The 30-year-old North Dakota native has a natural affinity for an active, outdoors lifestyle.
But for the past seven years, it has been a lifestyle with limits.
“All those things are really hard right now,” Roseth said.
Ever since Roseth was hurt in a lifting accident at age 23, she has experienced chronic lower back pain. Twice, the pain has become acute because of herniated discs. One of those incidents began in March and continues now. She’s scheduled for surgery later this month, and is confident about the difference that will make.
“Then I’ll go back to my good, old comfortable chronic pain,” Roseth said, laughing.
During an interview, Roseth was with her husband, George Peterson, also 30, in the living room of their home in Duluth’s Woodland neighborhood. They were sitting on a couch they had searched for carefully, one with short legs that allows Roseth to sit up straight, sparing some of the strain on her back.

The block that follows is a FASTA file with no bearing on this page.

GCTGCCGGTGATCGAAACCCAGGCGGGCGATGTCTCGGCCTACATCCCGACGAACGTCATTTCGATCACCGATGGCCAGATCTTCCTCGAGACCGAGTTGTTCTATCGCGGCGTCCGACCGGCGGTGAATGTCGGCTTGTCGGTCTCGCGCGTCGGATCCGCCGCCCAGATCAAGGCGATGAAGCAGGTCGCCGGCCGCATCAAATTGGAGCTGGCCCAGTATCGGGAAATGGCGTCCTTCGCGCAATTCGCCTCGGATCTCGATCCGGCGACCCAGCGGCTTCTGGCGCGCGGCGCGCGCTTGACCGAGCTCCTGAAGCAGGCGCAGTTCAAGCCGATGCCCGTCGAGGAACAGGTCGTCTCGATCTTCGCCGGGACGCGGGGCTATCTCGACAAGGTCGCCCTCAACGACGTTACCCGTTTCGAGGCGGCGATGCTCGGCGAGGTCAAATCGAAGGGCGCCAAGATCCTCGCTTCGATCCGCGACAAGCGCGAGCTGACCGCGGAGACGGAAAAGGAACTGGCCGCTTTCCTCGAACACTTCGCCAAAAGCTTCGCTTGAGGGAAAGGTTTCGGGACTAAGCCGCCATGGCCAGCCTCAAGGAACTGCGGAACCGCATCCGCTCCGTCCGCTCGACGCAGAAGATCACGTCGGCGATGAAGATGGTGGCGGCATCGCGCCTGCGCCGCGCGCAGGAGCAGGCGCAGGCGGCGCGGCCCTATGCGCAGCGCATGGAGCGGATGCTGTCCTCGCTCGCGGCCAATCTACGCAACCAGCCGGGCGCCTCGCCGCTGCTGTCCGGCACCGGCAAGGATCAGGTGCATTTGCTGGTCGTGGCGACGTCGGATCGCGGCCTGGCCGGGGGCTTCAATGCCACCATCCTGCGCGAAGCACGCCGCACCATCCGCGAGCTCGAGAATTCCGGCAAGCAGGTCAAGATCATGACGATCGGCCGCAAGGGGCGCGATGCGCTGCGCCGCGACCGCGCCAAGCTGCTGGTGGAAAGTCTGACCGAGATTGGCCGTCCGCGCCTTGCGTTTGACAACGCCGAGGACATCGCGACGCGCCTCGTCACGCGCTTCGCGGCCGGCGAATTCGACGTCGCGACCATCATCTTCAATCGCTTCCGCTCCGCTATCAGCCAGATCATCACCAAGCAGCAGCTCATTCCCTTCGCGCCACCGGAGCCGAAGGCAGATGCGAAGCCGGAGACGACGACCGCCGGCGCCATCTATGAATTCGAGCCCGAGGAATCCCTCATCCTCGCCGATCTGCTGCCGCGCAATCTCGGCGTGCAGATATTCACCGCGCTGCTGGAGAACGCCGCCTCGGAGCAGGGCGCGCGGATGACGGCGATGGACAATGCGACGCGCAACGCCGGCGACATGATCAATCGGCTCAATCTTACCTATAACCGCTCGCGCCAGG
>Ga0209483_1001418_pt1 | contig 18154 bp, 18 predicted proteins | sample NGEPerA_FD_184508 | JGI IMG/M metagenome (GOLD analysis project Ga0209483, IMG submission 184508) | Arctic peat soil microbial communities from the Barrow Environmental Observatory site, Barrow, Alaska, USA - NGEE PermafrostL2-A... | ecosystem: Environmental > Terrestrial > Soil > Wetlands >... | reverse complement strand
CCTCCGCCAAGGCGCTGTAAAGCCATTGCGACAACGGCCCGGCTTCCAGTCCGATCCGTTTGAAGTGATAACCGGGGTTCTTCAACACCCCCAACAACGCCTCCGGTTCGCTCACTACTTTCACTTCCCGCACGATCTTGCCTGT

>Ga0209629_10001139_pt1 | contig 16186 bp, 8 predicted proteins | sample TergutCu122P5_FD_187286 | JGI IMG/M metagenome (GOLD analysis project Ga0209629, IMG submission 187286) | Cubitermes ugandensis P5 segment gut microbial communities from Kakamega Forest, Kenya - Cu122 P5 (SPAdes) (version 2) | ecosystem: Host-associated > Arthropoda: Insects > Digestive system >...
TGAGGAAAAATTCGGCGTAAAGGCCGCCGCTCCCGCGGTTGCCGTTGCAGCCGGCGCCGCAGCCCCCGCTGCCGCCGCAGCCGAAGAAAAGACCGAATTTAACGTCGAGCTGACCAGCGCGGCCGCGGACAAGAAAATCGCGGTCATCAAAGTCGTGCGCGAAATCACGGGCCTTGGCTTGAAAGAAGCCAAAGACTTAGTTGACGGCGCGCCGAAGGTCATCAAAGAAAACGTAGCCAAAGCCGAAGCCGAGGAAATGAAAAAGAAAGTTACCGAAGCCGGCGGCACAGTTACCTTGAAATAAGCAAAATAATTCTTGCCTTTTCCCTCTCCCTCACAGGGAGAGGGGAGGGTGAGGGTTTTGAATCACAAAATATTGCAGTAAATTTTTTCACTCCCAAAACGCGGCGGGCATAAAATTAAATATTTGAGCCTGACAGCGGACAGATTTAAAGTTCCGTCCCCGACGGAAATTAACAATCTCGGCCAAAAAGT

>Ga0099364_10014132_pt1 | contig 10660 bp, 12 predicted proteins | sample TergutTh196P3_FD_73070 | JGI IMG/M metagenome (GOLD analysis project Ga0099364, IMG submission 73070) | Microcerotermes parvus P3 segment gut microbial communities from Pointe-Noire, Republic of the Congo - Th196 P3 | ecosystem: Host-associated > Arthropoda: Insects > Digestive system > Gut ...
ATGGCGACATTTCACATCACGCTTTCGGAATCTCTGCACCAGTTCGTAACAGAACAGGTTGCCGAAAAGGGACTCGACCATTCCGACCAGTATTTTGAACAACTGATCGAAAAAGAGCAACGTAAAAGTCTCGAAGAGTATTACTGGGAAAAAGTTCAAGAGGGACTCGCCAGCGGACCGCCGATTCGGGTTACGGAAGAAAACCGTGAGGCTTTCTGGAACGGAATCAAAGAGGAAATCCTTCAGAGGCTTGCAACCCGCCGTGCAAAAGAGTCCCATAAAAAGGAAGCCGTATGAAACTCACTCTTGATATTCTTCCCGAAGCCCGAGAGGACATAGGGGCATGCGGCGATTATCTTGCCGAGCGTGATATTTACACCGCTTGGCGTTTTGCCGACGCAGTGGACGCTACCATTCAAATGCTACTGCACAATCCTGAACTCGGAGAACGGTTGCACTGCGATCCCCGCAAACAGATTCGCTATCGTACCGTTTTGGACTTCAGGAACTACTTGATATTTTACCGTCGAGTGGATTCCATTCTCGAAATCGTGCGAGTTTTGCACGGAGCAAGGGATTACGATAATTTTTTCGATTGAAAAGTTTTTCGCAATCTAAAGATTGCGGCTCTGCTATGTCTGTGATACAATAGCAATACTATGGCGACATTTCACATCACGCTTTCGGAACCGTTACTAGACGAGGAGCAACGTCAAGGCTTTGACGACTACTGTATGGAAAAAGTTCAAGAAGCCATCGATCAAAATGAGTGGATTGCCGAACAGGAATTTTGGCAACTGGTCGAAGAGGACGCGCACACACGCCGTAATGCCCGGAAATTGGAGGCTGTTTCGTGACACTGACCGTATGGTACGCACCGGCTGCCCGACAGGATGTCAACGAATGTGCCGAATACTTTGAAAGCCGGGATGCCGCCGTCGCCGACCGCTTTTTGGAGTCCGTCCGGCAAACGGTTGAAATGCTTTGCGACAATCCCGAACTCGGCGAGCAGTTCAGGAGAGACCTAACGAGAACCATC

To accommodate the pain, she recently has been sleeping on all fours, “which is super awkward,” she said.
Roseth was in pain that evening. She later revealed that before guests arrived, she had been lying on the couch all day. “I’m sitting up now because I’m trying really hard,” she said.
Yet until she said that, Roseth didn’t betray any signs of discomfort. Instead, she and Peterson chatted amiably, sometimes laughing at shared humor.
The positive attitude evokes a deliberate choice Roseth has made, with support from Peterson, in responding to one of the most common health conditions people experience.
According to the U.S. Institutes of Health, more than 100 million Americans battle chronic pain, at an annual cost of $600 billion in terms of medical treatment and lost productivity.
In the past, treatment of that pain largely relied